Sessions> Enabling Safe Navigation in GPS Denied Environments

Enabling Safe Navigation in GPS Denied Environments

The value of flying remotely indoors or in other GPS denied environments is enormous. It allows operators to reduce inspection costs by performing more thorough and frequent inspections, saves time by gathering more data faster when assessing critical situations, and it increases safety with remote inspections by not exposing operators to dangerous situations in a multitude of use cases. Most drones only use GPS signals to determine their position and maintain controlled flight. While this may be good enough when flying over large areas, when flying close to buildings or tall structures, they decrease the number of direct GPS signals and therefore degrade the computed GPS location. In addition, GPS signals can bounce off large objects and produce incorrect positioning data. This phenomenon, called GPS multipathing, can affect flight performance by causing a drone to oscillate or drift, and in worst-cases can result in a crash. This presentation will discuss research and progress made to overcome these potentially hazardous operating scenarios. For instance, integrating visual information as an additional data source, allowing positioning systems to detect and reject bad GPS information to make flying safer. This presentation will explore how the combination of GPS and visual sensors on drones is creating a multitude of new use cases. These can include scenarios that allow firefighters to inspect the interiors of unstable buildings, structural engineers examining industrial smokestacks and tunnels, or search and rescue teams being able to safely operate in dense urban or heavy vegetation areas.

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Drone Nexus

– On Demand

Speakers

Enabling Safe Navigation in GPS Denied Environments

The value of flying remotely indoors or in other GPS denied environments is enormous. It allows operators to reduce inspection costs by performing more thorough and frequent inspections, saves time by gathering more data faster when assessing critical situations, and it increases safety with remote inspections by not exposing operators to dangerous situations in a multitude of use cases. Most drones only use GPS signals to determine their position and maintain controlled flight. While this may be good enough when flying over large areas, when flying close to buildings or tall structures, they decrease the number of direct GPS signals and therefore degrade the computed GPS location. In addition, GPS signals can bounce off large objects and produce incorrect positioning data. This phenomenon, called GPS multipathing, can affect flight performance by causing a drone to oscillate or drift, and in worst-cases can result in a crash. This presentation will discuss research and progress made to overcome these potentially hazardous operating scenarios. For instance, integrating visual information as an additional data source, allowing positioning systems to detect and reject bad GPS information to make flying safer. This presentation will explore how the combination of GPS and visual sensors on drones is creating a multitude of new use cases. These can include scenarios that allow firefighters to inspect the interiors of unstable buildings, structural engineers examining industrial smokestacks and tunnels, or search and rescue teams being able to safely operate in dense urban or heavy vegetation areas.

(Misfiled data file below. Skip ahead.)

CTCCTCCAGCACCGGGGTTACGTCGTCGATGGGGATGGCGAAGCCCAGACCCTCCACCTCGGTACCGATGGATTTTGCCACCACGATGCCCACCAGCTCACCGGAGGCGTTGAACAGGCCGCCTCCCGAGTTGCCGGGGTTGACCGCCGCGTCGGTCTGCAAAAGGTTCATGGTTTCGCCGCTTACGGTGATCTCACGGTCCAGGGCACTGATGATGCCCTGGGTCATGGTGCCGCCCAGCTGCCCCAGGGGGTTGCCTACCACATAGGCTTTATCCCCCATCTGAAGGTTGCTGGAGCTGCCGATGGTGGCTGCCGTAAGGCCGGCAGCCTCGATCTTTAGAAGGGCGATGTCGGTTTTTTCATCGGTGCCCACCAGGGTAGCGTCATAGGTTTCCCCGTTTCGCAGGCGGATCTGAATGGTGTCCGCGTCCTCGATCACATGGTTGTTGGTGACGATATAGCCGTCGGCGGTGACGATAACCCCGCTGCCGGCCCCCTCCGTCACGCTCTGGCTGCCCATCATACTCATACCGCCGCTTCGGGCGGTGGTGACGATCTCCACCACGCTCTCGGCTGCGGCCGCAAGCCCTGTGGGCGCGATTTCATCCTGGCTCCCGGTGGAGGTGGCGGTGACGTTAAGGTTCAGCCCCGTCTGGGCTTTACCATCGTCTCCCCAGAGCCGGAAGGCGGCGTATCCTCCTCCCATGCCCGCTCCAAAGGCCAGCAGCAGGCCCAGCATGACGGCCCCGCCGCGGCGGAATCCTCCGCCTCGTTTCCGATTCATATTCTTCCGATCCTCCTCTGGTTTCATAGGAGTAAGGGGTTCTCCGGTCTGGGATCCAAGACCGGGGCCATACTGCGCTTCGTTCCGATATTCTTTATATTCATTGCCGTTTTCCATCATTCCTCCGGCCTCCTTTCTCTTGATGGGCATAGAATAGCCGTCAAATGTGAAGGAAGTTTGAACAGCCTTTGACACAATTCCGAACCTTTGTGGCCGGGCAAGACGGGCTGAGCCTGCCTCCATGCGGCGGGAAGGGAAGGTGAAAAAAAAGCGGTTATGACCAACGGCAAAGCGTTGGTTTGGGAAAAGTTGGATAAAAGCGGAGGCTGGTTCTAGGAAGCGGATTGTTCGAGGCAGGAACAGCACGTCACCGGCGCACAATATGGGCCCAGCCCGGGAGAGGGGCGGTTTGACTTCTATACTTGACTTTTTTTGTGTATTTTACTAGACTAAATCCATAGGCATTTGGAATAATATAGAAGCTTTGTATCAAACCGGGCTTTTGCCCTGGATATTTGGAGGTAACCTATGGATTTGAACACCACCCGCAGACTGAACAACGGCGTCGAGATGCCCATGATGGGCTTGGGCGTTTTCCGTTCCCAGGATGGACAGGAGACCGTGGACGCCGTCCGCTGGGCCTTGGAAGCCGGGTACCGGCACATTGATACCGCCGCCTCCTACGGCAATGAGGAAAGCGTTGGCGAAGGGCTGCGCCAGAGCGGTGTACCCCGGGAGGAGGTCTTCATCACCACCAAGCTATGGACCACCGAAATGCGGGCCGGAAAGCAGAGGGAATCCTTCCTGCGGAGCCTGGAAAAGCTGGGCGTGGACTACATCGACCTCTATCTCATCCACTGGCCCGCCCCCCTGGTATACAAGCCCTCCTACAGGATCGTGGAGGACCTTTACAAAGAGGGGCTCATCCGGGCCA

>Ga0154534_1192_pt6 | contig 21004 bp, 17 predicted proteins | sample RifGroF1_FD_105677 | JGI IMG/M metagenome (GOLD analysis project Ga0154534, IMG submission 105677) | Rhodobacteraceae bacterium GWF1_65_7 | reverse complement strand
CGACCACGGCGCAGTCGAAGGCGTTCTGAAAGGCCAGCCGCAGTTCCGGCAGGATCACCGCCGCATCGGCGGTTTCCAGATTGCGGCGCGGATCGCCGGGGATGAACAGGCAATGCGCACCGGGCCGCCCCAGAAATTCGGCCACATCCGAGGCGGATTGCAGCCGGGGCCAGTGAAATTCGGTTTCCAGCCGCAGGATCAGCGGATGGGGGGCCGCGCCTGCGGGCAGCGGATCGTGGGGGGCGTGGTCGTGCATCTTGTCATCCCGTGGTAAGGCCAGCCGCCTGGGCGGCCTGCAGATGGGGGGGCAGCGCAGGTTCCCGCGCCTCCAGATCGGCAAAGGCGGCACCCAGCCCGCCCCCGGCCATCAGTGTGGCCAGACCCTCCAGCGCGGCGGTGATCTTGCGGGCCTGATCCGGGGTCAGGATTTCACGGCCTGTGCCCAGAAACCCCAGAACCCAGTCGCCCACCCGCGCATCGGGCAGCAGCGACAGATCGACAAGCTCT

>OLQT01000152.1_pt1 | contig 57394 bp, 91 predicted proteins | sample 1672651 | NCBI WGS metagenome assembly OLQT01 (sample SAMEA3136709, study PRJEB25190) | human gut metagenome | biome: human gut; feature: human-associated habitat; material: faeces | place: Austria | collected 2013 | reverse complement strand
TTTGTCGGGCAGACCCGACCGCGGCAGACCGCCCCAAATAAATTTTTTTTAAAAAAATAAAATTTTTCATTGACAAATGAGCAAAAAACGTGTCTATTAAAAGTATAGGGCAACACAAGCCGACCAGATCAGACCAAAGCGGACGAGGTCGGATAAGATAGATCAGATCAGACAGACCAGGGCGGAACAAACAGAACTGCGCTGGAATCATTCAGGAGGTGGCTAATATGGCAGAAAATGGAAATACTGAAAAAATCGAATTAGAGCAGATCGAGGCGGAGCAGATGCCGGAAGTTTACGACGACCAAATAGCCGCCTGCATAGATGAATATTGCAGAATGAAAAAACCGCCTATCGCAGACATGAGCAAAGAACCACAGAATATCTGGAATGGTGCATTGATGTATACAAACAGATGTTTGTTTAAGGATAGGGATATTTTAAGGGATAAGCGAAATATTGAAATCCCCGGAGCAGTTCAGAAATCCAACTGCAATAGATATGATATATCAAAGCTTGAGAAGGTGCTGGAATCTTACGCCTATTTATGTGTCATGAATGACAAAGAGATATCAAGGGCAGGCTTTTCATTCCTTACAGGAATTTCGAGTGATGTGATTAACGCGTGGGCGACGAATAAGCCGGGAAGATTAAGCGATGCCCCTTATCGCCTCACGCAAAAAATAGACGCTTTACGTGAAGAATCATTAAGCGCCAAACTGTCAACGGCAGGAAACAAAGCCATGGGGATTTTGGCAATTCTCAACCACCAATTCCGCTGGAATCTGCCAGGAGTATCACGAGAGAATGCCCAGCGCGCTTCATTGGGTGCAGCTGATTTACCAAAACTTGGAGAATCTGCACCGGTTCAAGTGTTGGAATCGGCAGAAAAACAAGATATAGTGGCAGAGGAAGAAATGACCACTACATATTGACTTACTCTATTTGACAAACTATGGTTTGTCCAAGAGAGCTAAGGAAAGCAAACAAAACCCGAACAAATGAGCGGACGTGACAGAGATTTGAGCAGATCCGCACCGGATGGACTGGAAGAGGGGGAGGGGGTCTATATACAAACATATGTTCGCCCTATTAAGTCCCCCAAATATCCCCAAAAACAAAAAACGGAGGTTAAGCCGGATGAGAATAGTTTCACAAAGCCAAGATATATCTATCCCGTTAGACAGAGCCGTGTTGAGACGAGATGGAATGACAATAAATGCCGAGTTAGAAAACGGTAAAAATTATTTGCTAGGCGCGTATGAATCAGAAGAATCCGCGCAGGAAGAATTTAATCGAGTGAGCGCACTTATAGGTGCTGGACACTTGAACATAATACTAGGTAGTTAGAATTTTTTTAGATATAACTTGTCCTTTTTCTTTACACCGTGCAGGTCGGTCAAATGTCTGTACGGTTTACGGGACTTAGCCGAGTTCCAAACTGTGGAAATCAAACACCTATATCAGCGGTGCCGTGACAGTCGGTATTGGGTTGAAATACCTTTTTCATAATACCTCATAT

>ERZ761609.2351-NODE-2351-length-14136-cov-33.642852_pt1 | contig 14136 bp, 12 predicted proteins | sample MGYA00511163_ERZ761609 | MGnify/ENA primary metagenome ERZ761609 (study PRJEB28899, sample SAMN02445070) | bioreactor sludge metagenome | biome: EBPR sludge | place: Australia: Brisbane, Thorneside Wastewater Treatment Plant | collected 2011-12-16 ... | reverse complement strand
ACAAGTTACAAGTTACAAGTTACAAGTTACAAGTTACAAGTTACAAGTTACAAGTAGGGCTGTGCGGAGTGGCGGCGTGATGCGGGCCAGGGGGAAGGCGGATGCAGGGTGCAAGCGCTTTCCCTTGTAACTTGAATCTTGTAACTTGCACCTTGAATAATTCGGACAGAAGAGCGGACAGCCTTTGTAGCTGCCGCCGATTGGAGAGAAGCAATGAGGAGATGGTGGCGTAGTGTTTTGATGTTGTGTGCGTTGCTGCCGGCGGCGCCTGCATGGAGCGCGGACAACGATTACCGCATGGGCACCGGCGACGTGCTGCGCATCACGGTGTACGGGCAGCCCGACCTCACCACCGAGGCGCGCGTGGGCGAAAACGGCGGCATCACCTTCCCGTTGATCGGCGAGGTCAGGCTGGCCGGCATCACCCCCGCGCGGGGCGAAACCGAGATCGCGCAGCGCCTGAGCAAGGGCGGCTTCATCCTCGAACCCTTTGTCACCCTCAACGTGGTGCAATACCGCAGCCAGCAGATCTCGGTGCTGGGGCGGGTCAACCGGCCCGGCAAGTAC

Speakers

Track

Drone Nexus

Date

Time

Sessions> Enabling Safe Navigation in GPS Denied Environments

Enabling Safe Navigation in GPS Denied Environments

The value of flying remotely indoors or in other GPS denied environments is enormous. It allows operators to reduce inspection costs by performing more thorough and frequent inspections, saves time by gathering more data faster when assessing critical situations, and it increases safety with remote inspections by not exposing operators to dangerous situations in a multitude of use cases. Most drones only use GPS signals to determine their position and maintain controlled flight. While this may be good enough when flying over large areas, when flying close to buildings or tall structures, they decrease the number of direct GPS signals and therefore degrade the computed GPS location. In addition, GPS signals can bounce off large objects and produce incorrect positioning data. This phenomenon, called GPS multipathing, can affect flight performance by causing a drone to oscillate or drift, and in worst-cases can result in a crash. This presentation will discuss research and progress made to overcome these potentially hazardous operating scenarios. For instance, integrating visual information as an additional data source, allowing positioning systems to detect and reject bad GPS information to make flying safer. This presentation will explore how the combination of GPS and visual sensors on drones is creating a multitude of new use cases. These can include scenarios that allow firefighters to inspect the interiors of unstable buildings, structural engineers examining industrial smokestacks and tunnels, or search and rescue teams being able to safely operate in dense urban or heavy vegetation areas.

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